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December 31, 2012

Private Eye: Medicine Balls 1330
Filed under: Private Eye — Dr. Phil @ 10:42 am

Will patients notice when NHS reforms go live in April 2013?

The biggest reforms in NHS history go live in April 2013, but will patients notice? The strap-line of Andrew Lansley’s baby was ‘no decision about me, without me’ but patients have had little say in the make up or operation of the NHS Commissioning Board, the Health and Social Care Information Centre, Health Education, the NHS Trust Development Authority, Healthwatch England, Local Healthwatch, Health and Wellbeing Boards and Clinical Commissioning Groups. Every year, the Health Service Journal produces a list of the people with ‘ the greatest influence on  health policy and the NHS’, and MD shows it to patients. This year, none could identify any of the top ten (hint: all white men, and four of the top six are called David).

At least Lansley became recognizable, but the current NHS is led by men you’ve never heard of who are miles away. For all the talk of devolving power to GPs, there are none in the top 20 and only one Clinical Commissioning Group chief in the top 100. Anna Bradley, the chair of Healthwatch England, ‘the consumer champion who will make the system listen to the patient voice’ is number 32. Despite fears that the NHS is being carved up for privatisation, the only private sector entries are Ali Parsa (58), who has just resigned as chief executive of Circle, and Richard Branson who has snuck in at 98 by virtue of his 75% stake in Assura and expansion of Virgin health.

A bigger fear for the government is that their hugely disruptive, expensive and widely opposed reforms will make very little positive difference to patients come the election. On top of the ambitious £20 billion savings plan over the next two years, the Nuffield Trust is now predicting a decade of austerity for the NHS, with a ‘funding gap’ of up to £54 billion by 2021/22. If every patient in the UK stopped smoking, ate and drank sensibly, took 30 minutes exercise every day, used condoms, stayed mentally well and only bothered the NHS for vaccinations, it might just survive.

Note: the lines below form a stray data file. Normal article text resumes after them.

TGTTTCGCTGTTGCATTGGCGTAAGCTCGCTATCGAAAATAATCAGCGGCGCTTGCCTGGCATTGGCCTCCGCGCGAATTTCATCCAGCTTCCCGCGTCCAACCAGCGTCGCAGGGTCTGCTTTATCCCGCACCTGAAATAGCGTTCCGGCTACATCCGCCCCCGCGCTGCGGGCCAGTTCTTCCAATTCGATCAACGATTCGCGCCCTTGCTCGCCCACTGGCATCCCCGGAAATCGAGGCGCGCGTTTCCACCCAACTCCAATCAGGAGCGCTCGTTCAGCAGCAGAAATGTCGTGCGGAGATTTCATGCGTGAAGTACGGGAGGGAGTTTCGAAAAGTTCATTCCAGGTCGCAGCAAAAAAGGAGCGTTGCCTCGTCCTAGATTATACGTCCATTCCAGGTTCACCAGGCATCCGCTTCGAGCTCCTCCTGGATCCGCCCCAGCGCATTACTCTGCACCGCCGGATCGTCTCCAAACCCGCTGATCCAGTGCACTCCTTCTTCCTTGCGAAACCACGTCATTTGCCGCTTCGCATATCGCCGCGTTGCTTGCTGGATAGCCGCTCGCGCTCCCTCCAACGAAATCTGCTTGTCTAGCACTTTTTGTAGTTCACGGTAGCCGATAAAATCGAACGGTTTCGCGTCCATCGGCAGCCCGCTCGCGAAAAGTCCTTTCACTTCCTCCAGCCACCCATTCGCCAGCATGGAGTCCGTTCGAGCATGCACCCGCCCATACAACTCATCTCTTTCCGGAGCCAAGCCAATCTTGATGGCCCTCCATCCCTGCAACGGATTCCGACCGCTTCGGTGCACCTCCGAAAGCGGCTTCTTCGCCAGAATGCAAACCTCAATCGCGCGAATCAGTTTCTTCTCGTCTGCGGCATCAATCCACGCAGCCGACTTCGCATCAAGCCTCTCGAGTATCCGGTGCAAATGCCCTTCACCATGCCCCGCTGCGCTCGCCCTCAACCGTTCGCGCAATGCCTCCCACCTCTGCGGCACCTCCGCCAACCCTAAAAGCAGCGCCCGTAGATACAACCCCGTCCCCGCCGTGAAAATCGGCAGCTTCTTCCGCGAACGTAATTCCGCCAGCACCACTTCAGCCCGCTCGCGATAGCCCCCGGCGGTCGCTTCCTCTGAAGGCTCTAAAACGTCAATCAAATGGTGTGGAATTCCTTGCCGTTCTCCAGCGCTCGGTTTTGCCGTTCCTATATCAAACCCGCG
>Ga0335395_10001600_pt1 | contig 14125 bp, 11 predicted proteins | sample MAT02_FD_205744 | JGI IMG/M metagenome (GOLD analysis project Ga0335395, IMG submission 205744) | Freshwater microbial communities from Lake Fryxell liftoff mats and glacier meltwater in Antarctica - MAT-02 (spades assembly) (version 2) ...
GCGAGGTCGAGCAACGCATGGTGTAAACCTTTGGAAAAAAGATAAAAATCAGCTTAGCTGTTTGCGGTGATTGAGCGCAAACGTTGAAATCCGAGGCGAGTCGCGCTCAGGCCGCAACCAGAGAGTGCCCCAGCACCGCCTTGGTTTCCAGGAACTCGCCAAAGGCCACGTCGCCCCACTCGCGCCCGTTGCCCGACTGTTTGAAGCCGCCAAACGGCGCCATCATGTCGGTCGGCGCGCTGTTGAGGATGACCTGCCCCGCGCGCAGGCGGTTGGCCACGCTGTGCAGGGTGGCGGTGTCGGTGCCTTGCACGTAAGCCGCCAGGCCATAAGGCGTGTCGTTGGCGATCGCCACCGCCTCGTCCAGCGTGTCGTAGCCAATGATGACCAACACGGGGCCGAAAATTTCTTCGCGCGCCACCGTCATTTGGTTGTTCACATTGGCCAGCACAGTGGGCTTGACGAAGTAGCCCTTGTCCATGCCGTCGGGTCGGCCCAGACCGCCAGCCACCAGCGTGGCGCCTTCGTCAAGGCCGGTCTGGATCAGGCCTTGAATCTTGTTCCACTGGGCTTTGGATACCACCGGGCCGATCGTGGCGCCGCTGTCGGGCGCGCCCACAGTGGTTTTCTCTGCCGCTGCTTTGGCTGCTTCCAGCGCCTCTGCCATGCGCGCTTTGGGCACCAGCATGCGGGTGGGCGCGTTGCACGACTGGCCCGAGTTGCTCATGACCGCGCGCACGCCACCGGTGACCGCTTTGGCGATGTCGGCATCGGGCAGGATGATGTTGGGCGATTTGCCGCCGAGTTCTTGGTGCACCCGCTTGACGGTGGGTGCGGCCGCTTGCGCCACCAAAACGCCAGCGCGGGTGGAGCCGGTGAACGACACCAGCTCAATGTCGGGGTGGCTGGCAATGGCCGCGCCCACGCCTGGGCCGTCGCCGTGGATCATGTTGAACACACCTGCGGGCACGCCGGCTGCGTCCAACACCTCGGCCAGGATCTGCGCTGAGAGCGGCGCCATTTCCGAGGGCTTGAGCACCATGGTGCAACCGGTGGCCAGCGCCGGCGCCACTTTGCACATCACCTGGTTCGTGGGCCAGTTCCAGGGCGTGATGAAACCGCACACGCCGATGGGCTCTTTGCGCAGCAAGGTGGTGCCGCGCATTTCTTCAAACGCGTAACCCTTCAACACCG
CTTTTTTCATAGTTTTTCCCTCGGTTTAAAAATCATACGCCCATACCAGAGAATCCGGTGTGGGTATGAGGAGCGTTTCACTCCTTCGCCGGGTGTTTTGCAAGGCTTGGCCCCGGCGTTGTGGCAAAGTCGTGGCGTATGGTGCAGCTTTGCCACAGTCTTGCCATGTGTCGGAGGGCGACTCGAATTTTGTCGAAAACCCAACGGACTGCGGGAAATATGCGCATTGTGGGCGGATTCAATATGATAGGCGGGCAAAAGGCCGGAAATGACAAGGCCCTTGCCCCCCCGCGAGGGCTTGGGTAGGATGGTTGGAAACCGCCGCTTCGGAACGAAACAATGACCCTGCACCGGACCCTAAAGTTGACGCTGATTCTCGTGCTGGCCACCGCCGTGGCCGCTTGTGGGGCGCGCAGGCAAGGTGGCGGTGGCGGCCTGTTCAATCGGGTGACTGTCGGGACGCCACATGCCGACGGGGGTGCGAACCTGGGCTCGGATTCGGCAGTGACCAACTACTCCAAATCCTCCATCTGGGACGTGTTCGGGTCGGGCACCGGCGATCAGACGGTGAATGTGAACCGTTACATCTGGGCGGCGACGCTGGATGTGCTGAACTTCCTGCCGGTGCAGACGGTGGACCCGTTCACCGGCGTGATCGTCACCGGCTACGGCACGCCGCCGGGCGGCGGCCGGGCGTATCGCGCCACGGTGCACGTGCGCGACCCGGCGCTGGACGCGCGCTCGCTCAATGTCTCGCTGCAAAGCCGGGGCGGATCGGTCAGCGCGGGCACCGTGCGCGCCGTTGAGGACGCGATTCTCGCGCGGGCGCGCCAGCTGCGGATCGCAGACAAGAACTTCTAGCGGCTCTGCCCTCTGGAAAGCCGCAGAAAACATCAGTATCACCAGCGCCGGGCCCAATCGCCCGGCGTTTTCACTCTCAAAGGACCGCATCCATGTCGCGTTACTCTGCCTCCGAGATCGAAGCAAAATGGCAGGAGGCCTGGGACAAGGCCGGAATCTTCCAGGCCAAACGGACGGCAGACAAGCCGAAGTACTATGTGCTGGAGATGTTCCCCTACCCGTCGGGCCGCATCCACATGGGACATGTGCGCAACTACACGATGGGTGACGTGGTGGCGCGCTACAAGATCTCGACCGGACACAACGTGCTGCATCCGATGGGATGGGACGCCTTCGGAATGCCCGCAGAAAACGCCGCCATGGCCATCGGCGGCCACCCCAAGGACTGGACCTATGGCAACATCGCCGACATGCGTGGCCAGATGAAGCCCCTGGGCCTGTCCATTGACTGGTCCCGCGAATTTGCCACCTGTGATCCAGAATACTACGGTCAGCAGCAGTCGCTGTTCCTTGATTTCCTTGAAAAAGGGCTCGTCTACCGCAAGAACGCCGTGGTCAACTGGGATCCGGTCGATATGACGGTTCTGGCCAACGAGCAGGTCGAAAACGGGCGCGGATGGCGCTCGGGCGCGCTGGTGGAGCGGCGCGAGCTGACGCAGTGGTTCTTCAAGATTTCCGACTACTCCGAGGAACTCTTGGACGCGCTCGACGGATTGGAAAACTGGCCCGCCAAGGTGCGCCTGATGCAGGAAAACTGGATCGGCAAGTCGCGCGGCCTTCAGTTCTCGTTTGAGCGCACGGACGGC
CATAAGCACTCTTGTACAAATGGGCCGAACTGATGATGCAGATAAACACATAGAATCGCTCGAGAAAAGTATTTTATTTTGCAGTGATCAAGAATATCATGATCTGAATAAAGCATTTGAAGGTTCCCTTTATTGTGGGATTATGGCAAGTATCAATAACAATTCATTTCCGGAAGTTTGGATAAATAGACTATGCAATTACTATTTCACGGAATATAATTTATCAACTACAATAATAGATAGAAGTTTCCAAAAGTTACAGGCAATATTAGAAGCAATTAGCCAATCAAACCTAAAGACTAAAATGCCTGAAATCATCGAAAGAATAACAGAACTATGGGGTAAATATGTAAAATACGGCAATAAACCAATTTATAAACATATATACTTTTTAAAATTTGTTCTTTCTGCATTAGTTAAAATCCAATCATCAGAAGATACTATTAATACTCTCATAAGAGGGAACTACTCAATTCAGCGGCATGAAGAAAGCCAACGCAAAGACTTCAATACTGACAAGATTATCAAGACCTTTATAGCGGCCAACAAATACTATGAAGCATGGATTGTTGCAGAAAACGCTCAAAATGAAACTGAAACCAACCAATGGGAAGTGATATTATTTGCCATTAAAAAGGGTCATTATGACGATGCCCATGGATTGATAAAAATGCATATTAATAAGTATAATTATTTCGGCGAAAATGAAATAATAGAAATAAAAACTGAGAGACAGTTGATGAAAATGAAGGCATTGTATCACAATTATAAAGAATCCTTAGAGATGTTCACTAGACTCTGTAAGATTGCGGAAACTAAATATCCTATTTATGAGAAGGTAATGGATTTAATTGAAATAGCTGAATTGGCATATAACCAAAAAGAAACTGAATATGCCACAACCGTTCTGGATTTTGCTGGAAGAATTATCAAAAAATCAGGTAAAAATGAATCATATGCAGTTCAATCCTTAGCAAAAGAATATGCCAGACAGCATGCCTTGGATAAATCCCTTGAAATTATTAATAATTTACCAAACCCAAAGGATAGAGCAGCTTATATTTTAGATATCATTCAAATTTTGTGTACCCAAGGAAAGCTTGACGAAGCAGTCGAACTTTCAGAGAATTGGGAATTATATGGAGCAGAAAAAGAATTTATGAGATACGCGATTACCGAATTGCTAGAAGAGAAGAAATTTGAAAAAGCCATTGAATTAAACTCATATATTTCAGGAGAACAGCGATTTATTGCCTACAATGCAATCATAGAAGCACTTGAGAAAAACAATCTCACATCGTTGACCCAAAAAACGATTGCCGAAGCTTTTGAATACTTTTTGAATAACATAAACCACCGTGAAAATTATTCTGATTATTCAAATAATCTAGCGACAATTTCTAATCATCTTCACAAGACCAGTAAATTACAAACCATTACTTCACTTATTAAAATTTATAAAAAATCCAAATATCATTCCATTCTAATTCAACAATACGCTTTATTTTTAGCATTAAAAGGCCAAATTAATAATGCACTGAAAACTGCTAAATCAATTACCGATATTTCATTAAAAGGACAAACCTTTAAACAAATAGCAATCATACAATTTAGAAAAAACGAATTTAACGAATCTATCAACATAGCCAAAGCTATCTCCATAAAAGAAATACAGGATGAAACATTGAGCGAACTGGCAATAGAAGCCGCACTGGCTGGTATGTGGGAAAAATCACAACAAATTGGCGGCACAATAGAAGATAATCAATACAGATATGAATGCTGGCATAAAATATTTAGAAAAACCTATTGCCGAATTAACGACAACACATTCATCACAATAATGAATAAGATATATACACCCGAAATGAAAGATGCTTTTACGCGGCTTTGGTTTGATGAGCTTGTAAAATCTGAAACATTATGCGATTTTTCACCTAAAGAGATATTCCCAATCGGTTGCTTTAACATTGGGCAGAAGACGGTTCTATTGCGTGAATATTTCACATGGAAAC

Alas there are lots of chronic diseases without a cure, and these patients take up most of the NHS budget. Lansley’s test of whether the reforms are working is if a patient has a good idea to improve his or her care and takes it to a GP, the GP has the power to make it happen. MD suspects the results will be quite variable, but there are plenty of enthusiastic commissioning GPs across England who are already treating more patients closer to or in their homes, getting quicker access to consultants, getting city centre stores to stop selling cheap alcohol, liaising with charities, social services, pharmacies and opticians and cutting down on unnecessary referrals, A+E visits  and prescriptions.

There are also plenty of GPs in Scotland and Wales collaborating in this way, without the added pressures of a competitive health market, and only time will tell which model works best. And there are demoralised GPs in England who strongly opposed the reforms, think they’ve been stitched up in their new contract and resent the extra work and regulation for less money and pension. They may well have to make redundancies or end up selling out to Virgin.

Even the enthusiasts for clinical commissioning worry that, come April, GPs will be targeted by the press and blamed for hospital mergers and closures, increasing waiting times and lack of access to expensive drugs that are bound to happen in such austere times. Ultimately, the care patients get may depend on whether their GP is ‘energised’ by the reforms, or demoralised. Occasional NHS users will notice little change other than their GP looks even more stressed, but a few will have a personal budget to ‘shop around in the health market’. Those with multiple illnesses and complex needs will find life toughest, unless they’re lucky enough to find a bullet-proof workaholic GP who relishes the extra effort and responsibility of buying them the best care.